The Short Version: When last we left our intrepid hero, Harry Dresden… he’d just been shot. Shot dead. That’s too easy of an out, naturally, so Harry wakes up a ghost. Suddenly, he’s relearning the rules and the way things work… and time is running out, because what seemed seconds to him as actually been six months – and there are some nasty forces who have descended on Chicago in his absence. Not to mention all the ghostly spirits who have nursed a grudge against Harry since he killed them. Yikes.
The Review: Jim Butcher pitched the last book – Changes – as the turning point of the series. (SPOILERS abound for the series from here on out. Just a heads up, gang.) Things were, well, changing: not only does Harry wipe out the Red Court entirely, he decides to team up with Mab and (as he often reflects in this book) “cross a line” in order to go save his daughter. The covers were rebooted, the title was one word instead of two… and then he got shot about twenty seconds after he agreed to shack up with Karrin.
As a result, this book is a little bit like the first episode of a new season of a tv series. Like every time Mad Men jumps X months, it takes you about an episode to reevaluate the landscape. Similarly, six months have passed and Chicago is no longer protected by the wild wizard Dresden. As a result, Molly has nearly lost her mind and gone vigilante while Karrin is trying to hold a small group of Dresden-pals together to protect the city. She teamed up with Marcone, for goodness sakes. Things aren’t great. And to top it all off, Harry is dead… but they haven’t found his body so they really don’t know.
Harry comes back, all ghostly, and is thrown into a very new world. Watching him experience this world from, literally, the other side is entertaining – Butcher certainly knows his way around a pop-culture reference and a joke – and a great excuse to reintroduce us to things. Sometimes I do find his reintroductions of certain characters to be annoying – example: we know who Molly and Karrin are at this point and so they don’t have to be reintroduced with descriptive terms and what-not. However, a little more explanation of what the hell was going on with Darkhallow wouldn’t’ve gone amiss. That’s all I’m saying.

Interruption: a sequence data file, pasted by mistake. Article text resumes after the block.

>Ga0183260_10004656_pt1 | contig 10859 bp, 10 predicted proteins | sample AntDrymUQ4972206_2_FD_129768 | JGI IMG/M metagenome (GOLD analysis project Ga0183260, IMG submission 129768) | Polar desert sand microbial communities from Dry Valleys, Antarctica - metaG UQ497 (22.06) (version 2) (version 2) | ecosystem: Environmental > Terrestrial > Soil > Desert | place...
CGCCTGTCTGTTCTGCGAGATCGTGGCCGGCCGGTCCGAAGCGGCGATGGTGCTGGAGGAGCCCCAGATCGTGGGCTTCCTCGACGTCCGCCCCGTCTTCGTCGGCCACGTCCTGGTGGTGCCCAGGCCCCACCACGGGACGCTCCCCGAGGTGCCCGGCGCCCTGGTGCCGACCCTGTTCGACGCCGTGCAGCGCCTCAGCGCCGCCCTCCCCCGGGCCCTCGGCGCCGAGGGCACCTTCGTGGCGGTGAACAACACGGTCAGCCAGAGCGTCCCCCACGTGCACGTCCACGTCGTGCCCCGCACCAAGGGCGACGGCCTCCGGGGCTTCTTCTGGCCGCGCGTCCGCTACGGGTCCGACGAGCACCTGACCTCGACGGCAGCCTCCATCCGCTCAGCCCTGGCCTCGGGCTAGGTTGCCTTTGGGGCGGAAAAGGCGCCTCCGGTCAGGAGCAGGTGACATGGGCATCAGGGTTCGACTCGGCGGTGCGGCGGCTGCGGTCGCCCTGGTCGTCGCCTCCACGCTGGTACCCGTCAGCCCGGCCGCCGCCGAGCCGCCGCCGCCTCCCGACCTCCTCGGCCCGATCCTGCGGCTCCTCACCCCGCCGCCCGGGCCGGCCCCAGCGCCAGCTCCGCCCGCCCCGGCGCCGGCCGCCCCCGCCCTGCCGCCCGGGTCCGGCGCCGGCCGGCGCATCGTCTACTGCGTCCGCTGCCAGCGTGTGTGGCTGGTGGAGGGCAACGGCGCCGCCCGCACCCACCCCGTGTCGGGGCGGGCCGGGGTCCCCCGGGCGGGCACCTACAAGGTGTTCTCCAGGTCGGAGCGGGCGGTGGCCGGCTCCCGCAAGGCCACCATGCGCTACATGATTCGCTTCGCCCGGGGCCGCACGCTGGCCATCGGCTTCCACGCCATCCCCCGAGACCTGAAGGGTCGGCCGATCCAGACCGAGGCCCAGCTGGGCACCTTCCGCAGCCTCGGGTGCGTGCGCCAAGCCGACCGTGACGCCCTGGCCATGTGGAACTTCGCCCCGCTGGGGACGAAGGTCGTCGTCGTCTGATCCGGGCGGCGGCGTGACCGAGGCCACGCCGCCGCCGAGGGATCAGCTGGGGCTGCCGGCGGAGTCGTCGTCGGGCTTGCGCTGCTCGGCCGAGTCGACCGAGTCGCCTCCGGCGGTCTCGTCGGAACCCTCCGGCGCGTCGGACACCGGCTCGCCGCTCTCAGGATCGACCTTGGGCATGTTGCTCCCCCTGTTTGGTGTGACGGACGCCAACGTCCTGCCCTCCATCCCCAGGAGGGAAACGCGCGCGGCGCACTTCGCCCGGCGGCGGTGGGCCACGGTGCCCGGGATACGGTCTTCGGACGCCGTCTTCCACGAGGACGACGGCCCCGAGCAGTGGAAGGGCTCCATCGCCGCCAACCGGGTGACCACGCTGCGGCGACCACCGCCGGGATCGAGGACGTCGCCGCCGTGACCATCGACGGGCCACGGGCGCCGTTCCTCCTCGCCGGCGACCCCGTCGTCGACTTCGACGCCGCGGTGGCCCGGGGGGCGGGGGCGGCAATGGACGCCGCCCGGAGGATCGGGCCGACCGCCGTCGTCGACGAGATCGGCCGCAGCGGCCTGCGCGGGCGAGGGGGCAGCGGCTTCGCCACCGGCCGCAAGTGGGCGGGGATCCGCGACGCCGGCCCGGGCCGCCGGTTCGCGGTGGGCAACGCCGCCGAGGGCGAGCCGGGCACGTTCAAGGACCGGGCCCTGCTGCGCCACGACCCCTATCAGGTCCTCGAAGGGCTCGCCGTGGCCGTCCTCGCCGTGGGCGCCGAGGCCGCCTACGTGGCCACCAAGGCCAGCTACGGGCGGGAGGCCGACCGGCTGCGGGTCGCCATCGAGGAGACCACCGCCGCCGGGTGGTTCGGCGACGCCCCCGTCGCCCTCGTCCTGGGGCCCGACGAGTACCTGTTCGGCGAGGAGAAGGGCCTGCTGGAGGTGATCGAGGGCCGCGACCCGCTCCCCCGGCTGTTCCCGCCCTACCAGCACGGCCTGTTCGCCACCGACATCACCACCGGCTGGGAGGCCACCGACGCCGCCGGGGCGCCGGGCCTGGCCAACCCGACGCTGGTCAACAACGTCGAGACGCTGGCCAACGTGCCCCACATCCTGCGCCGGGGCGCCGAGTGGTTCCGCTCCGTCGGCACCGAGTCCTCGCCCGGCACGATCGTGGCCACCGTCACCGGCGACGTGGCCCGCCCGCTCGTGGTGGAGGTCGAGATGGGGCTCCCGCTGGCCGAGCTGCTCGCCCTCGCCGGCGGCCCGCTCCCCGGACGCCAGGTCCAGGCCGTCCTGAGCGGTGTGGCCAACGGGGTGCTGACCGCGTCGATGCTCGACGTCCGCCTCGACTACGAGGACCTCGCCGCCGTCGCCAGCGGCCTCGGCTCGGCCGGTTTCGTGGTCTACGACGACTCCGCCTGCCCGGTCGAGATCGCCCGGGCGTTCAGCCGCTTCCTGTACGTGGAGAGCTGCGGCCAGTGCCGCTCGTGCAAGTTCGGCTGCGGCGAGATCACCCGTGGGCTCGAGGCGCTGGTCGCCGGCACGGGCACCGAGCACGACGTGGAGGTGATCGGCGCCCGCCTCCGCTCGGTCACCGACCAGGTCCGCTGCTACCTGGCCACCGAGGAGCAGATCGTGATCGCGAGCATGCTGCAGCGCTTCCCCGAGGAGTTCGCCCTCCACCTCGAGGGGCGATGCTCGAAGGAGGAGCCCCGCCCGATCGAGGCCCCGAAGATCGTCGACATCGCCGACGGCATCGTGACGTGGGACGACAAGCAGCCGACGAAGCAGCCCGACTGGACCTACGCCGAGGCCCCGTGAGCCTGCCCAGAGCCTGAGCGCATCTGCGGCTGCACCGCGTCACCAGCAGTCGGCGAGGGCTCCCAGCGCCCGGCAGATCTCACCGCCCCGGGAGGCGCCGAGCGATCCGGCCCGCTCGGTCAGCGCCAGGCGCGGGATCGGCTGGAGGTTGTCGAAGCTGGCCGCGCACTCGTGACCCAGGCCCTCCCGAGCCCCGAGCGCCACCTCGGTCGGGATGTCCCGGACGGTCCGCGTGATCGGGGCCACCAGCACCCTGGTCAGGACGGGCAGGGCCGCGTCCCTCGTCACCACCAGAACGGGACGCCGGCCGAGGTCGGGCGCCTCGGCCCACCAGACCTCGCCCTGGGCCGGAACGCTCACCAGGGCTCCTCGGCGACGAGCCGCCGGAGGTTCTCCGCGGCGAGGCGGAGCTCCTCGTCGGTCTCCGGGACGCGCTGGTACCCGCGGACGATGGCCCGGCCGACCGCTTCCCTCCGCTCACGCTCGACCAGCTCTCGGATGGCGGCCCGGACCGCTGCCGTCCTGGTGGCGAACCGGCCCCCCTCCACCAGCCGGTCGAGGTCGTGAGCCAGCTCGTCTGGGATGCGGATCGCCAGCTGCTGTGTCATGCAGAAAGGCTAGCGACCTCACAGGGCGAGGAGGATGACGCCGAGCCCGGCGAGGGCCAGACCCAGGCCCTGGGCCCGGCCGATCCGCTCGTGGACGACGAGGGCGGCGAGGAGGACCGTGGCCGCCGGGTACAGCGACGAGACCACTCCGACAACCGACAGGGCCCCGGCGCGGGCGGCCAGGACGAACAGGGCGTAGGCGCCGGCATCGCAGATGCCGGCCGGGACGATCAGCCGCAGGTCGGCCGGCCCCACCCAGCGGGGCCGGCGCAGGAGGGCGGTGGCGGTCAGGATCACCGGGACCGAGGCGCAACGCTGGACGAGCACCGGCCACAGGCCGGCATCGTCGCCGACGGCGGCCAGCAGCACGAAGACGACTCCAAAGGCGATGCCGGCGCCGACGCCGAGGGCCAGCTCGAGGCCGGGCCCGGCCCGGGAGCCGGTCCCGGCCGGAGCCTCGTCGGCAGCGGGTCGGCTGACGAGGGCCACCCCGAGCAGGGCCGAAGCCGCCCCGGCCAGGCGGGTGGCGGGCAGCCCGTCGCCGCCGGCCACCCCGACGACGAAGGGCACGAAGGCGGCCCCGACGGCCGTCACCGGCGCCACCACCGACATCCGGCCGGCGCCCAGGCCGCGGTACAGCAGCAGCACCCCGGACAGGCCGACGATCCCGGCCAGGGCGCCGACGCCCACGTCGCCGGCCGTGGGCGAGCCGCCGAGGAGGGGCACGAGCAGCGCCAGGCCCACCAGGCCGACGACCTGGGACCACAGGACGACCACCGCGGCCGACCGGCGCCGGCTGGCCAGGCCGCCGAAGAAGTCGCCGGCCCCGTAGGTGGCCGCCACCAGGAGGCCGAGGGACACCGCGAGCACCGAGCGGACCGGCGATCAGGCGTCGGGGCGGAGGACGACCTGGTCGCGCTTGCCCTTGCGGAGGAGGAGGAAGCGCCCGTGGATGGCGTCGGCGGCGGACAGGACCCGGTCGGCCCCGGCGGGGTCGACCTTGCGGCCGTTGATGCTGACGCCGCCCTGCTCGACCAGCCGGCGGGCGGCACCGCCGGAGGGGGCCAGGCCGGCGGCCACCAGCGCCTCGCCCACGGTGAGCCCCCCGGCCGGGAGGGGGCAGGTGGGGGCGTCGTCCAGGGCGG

Anyway, I think the problem with the book lies in the corner that Butcher immediately puts himself in when he starts the book with Dresden as a ghost. We know that the series is going to last for quite a while yet (last I heard was ~20 books with an “apocalyptic trilogy” added onto that for an ending) so we know Dresden can’t be dead for good – and, I have to be honest, I not only predicted (one aspect of) the reason he wasn’t dead but by the time we got to that point, it felt a little cop-out-y.
What also felt a little lacking – especially since the book apparently took some four months longer than anticipated? – was any real importance in the denouement. With all of the people Dresden has put into the ground, you’d think there would’ve been someone other than the Corpsetaker who would show up. Or what if the book had been a “breakout of Arkham” kind of book, where ghostly Dresden is on the run from the rogue’s gallery? That’s what I wanted it to be… and it wasn’t. That’s not to say it wasn’t good – the look into the reality of ghosts in the Dresdenverse was fascinating and we certainly got a few great peeks into some of our favorite characters in a way we’ve never experienced them before. Mort and Bob, especially, get some really great stuff to do – the interior of Bob’s skull was a favorite moment of mine.
Rating: 3.5 out of 5. Look, it’s a Dresden book. Therefore, unless Mr. Butcher suffers some sort of complete personality reversal, it’s never going to be bad. His writing is some of my favorite genre writing ever. The scenes in Molly’s head were absolutely brilliant for their pop-culture sass and wink to anyone who, like me, is a proud nerd. The problem is, this book felt a bit like a placeholder. An opportunity to, like most season premieres (except, perhaps Mad Men), reintroduce the characters and show us how the playing field has shifted since last we saw our friends and neighbors. Does it do that? Yes. Does it answer a few things left from the first half of the series? Sure does. I’d say that Harry’s maturation in this novel is even bigger than his “crossing the line” development in the last book. Does this book set up some big questions? Yes. Will the ensuing books be… interesting, to say the least? Oh very yes. And so, while this was a sub-par entry in the series… that still keeps it head and hands above the crowd.